Human changes to Mississippi River have increased risk of floods
A new study led by the Woods Hole Oceanographic Institution (WHOI) has revealed the flood history of the Mississippi River over the last 500 years. The researchers found a drastic increase in the size and frequency of extreme floods in the past century, primarily due to levee system construction.
The experts also linked flooding in the Mississippi with the natural shift of water flow and temperatures in the Pacific and Atlantic Oceans.
The newly-established record of flooding in the Mississippi River, which is the very first of its scope, highlights the fact that river engineering has intensified flooding to unprecedented levels in recent years.
“The floods that we’ve had over the last century are bigger than anything we’ve seen in the last 500 years,” said lead author Sam Muñoz.
The study revealed that, in the past 150 years, the severity of a 100-year flood has increased by 20 percent. A flood of this magnitude only has a 1 percent chance of occurring in any given year.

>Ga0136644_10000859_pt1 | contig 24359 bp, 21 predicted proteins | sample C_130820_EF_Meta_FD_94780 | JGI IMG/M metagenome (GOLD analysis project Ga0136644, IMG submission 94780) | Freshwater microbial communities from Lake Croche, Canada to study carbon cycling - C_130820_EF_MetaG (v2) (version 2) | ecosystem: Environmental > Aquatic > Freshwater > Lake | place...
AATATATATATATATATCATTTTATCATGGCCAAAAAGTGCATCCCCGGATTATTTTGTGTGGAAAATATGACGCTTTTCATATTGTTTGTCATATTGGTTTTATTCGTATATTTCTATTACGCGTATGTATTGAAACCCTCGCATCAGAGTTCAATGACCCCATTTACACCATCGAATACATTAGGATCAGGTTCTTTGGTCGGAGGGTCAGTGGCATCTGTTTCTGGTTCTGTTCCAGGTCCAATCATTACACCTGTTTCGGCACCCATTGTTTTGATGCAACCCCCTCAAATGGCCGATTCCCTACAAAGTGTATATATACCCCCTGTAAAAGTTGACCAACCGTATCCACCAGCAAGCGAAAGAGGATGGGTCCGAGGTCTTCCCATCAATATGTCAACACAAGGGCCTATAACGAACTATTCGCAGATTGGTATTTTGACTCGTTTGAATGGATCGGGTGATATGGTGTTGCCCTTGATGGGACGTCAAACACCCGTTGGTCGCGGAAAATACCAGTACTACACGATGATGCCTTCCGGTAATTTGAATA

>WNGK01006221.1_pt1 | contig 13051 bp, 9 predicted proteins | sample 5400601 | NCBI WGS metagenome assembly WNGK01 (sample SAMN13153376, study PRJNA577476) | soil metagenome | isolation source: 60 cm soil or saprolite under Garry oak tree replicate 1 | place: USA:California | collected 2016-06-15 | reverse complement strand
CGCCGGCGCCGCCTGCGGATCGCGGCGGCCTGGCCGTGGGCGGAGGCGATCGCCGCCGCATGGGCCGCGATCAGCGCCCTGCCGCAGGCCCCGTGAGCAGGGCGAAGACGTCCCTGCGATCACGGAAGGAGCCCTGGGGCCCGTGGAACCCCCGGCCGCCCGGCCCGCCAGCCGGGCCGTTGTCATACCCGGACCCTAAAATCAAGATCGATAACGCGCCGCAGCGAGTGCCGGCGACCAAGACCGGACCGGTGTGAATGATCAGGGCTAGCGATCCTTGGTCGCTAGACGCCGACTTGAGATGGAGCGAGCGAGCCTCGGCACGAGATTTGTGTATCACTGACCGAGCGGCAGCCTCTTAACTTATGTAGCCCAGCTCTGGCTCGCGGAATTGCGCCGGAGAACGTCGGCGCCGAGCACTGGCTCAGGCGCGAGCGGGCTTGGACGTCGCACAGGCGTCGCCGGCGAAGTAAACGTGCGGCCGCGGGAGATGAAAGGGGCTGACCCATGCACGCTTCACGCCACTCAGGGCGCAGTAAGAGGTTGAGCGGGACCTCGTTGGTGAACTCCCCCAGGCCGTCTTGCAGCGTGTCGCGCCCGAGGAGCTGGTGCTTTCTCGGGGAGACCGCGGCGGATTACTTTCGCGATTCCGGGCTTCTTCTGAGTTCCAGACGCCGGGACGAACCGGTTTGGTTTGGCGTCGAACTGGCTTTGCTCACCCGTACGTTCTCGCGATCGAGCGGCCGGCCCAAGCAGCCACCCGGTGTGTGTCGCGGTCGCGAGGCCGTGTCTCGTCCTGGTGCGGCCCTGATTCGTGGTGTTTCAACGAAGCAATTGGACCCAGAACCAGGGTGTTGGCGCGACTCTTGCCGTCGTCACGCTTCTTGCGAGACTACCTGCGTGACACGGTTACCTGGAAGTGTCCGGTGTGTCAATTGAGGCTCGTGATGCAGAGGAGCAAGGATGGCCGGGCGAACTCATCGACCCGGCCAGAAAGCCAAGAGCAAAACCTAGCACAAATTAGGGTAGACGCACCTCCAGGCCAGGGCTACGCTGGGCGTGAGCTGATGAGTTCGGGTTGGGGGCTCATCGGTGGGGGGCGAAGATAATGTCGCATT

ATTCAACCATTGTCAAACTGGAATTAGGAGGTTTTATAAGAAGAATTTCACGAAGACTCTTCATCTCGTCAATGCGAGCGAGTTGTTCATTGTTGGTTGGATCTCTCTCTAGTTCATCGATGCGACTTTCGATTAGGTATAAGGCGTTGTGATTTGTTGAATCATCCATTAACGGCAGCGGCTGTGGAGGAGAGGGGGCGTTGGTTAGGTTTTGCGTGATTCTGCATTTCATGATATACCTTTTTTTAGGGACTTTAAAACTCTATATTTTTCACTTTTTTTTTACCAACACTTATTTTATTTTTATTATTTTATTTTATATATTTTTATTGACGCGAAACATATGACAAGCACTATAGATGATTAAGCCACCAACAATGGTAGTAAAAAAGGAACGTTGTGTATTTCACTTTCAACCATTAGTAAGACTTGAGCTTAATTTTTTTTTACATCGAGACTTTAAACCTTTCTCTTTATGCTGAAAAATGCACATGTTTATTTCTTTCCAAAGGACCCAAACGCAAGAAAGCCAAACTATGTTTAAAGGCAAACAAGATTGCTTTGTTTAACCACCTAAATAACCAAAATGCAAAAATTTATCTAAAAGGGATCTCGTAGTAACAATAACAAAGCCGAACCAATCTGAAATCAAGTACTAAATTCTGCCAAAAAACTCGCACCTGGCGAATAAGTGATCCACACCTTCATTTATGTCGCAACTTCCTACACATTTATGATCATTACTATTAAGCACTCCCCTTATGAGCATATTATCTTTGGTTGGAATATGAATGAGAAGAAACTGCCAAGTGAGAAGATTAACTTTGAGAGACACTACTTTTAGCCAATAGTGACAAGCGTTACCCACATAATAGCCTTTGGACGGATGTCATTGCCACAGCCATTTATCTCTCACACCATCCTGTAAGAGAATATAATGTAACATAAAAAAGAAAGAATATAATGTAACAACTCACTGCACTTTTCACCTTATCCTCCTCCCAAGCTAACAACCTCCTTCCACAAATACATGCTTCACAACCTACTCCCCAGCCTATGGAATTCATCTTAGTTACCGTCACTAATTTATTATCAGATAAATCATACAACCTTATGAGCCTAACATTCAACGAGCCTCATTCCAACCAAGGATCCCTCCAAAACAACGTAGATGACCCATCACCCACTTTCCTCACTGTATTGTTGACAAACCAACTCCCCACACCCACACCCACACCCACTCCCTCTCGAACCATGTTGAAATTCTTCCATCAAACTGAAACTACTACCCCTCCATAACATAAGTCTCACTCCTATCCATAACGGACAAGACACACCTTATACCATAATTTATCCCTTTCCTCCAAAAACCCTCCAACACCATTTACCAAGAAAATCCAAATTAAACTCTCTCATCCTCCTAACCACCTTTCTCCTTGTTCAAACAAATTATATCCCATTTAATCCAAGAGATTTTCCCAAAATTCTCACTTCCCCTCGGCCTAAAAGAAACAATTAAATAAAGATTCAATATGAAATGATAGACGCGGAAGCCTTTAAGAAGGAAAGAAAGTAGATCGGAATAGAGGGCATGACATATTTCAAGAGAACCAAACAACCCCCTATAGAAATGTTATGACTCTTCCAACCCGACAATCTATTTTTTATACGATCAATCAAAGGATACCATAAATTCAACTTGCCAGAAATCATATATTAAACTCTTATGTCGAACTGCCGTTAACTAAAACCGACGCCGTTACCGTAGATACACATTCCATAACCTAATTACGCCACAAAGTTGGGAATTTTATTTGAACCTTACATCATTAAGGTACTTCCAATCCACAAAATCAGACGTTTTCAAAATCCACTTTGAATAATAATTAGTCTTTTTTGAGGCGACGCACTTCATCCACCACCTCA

“There’s been a longstanding question about the extent to which all the changes we have made to the Mississippi River – one of the most engineered rivers in the world -have altered the probability of really large floods,” said Muñoz.
According to the research, at least 75 percent of the elevated flood risk can be directly attributed to human modifications of the river.
The experts also noted that when El Nino brings more storms and rainfall to North America, the ground surrounding the Mississippi River becomes unusually saturated. If extreme rainfall is also triggered by oscillation in the Atlantic Ocean, flooding is very likely.
“We’re able for the first time to really parse out how the natural variability of the climate system influences flooding, and then how people have modified that,” said Muñoz.
The team plans to extend the flood record even further back in time to understand what drives flooding in other major river systems across the globe.
The study is published in the journal Nature.